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Girl Scout registration opens

These Girl Scouts in Troop 631 attended a fall festival at a camp on Lake Guntersville. Girls can register for Scouting on Aug. 25 at Asbury United Methodist Church. (CONTRIBUTED)
These Girl Scouts in Troop 631 attended a fall festival at a camp on Lake Guntersville. Girls can register for Scouting on Aug. 25 at Asbury United Methodist Church. (CONTRIBUTED)

MADISON – For memory-making experiences and friendships, girls can register for Girl Scouts on Aug. 25.

Asbury United Methodist Church will host registration in the Hope Building, Room 215. Scouting is open to all girls in grades K-12. Kindergartners and first-graders can visit at 6 p.m., followed by second-graders and older at 7 p.m.

“Girl Scouts strive to instill the qualities of ‘Courage, Confidence and Character,'” spokesperson Staci Krupp said. Krupp enrolled her daughters “to sample everything, including the outdoor experience.”

Compared to a single sport, Scouting gives girls “a wide range of experiences that extend beyond classrooms, church and playing fields,” Krupp said. Krupp liked changes she saw in her daughters after joining Scouts.

“Girl Scouts develop young women as community leaders by encouraging them to take action and be a force of change in the world,” Krupp said.

Krupp and Donna Elegante led Troop 10631 until the girls graduated last year. Krupp now leads another troop. Most troops met every other week.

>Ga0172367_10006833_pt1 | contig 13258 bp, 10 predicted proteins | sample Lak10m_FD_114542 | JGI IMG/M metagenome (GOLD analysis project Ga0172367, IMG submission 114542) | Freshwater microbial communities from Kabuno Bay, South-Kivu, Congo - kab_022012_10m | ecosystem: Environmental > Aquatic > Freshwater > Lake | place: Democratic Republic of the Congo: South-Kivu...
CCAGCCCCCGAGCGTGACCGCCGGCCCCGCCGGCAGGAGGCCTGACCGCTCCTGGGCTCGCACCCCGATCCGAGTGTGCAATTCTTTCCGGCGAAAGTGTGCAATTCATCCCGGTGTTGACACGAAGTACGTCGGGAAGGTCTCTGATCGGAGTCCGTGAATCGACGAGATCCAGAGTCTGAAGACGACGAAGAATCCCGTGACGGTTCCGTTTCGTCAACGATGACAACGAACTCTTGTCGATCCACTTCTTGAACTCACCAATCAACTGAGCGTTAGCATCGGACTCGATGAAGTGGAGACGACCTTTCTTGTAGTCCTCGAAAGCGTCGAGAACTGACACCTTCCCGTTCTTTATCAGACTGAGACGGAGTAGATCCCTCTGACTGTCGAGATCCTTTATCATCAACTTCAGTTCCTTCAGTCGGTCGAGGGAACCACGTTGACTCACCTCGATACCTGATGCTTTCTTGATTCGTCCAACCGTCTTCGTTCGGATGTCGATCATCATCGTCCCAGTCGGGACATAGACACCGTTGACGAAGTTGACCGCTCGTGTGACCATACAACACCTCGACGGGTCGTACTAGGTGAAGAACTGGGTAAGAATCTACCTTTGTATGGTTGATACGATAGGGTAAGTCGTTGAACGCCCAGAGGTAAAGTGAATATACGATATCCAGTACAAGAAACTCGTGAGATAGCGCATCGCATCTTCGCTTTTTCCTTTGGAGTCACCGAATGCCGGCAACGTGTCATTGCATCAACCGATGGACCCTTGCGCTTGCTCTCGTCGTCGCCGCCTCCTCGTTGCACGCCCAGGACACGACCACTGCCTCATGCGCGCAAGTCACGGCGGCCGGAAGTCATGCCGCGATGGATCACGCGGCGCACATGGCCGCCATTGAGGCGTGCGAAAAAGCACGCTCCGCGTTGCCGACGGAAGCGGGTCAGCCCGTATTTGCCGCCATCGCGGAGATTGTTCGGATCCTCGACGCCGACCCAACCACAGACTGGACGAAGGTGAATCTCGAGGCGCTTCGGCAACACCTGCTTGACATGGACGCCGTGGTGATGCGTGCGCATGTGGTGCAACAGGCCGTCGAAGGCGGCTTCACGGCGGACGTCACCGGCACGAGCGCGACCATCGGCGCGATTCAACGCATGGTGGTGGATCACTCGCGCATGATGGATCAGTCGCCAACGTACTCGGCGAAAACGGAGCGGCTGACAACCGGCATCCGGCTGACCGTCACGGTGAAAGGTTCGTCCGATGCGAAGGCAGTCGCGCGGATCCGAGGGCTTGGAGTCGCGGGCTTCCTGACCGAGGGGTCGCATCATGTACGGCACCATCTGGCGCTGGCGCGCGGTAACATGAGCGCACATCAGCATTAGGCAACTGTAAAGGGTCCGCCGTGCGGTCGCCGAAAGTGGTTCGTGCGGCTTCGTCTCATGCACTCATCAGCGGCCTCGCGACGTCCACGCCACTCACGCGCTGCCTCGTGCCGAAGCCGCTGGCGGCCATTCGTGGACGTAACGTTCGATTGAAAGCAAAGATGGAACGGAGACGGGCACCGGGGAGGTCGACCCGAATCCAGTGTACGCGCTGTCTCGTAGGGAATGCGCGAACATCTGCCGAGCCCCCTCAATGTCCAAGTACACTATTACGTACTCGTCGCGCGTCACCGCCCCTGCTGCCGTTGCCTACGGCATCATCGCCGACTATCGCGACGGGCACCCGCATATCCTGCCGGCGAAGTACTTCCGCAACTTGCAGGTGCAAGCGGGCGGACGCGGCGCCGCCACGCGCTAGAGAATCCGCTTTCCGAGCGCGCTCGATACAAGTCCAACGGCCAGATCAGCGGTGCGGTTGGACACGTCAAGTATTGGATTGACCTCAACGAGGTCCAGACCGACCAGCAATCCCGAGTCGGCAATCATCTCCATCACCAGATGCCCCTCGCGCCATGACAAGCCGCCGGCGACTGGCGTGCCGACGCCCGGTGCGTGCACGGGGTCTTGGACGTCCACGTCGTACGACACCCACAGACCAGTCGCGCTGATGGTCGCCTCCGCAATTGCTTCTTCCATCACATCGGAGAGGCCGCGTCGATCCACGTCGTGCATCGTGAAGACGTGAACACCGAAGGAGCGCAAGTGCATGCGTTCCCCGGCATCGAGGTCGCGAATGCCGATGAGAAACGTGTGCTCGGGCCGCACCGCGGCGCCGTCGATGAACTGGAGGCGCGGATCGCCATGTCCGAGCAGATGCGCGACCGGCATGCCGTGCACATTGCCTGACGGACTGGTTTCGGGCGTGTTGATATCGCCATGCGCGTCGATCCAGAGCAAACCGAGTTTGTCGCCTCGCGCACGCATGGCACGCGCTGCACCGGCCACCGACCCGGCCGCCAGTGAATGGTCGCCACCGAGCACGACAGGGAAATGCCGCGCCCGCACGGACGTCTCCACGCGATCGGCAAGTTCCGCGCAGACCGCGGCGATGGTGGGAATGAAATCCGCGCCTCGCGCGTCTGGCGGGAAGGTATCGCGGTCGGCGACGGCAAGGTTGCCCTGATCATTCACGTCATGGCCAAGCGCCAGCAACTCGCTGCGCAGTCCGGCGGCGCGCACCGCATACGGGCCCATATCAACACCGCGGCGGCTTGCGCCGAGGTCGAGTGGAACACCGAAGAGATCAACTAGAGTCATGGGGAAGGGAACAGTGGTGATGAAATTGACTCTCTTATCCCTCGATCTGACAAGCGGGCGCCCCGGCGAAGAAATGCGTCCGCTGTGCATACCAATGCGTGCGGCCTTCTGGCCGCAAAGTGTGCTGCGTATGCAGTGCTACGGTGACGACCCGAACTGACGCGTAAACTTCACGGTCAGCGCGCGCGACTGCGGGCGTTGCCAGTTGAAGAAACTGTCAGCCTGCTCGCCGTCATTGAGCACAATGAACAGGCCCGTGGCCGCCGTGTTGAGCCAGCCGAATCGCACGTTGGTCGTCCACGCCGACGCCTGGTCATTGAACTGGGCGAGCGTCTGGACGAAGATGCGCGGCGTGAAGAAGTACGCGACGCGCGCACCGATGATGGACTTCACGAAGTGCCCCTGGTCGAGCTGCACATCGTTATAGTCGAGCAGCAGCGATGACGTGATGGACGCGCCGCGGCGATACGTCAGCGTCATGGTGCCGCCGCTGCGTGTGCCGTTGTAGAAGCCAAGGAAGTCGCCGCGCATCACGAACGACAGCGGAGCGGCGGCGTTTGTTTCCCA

Madison has 30-plus troops with approximately 300 girls, but that total will grow after registration and recruitment. “A troop meets just about every day of the week somewhere in this city,” Krupp said.

During troop meetings, possible activities are limitless. Most leaders tailor the agenda to the girls’ personalities and preferences or incorporate talents and hobbies that individuals bring to the troop.

Traditional practices include ceremonies, songs, crafts and learning leadership skills. For added bonuses, girls can pursue STEM (Science, Technology, Engineering and Mathematics) skills, environmental studies, business skills and interpersonal communication.

Girls Scouts go camping. “It’s highly encouraged. We’re fortunate to have a camp within 45 minutes of Madison available for overnight and day trips,” Krupp said. Girls learn to build and cook over a fire, archery, canoeing and hiking.

Scouts also visit zoos, hikes, science centers, retirement homes and fire stations … to longer trips like Savannah, Ga. to view the home of Juliette Gordon Lowe, founder of Girls Scouts.

For more information, email to Wyndi Turner with Girl Scouts of North Central Alabama at wturner@girlscoutsnca.org or visit girlscoutsnca.org.

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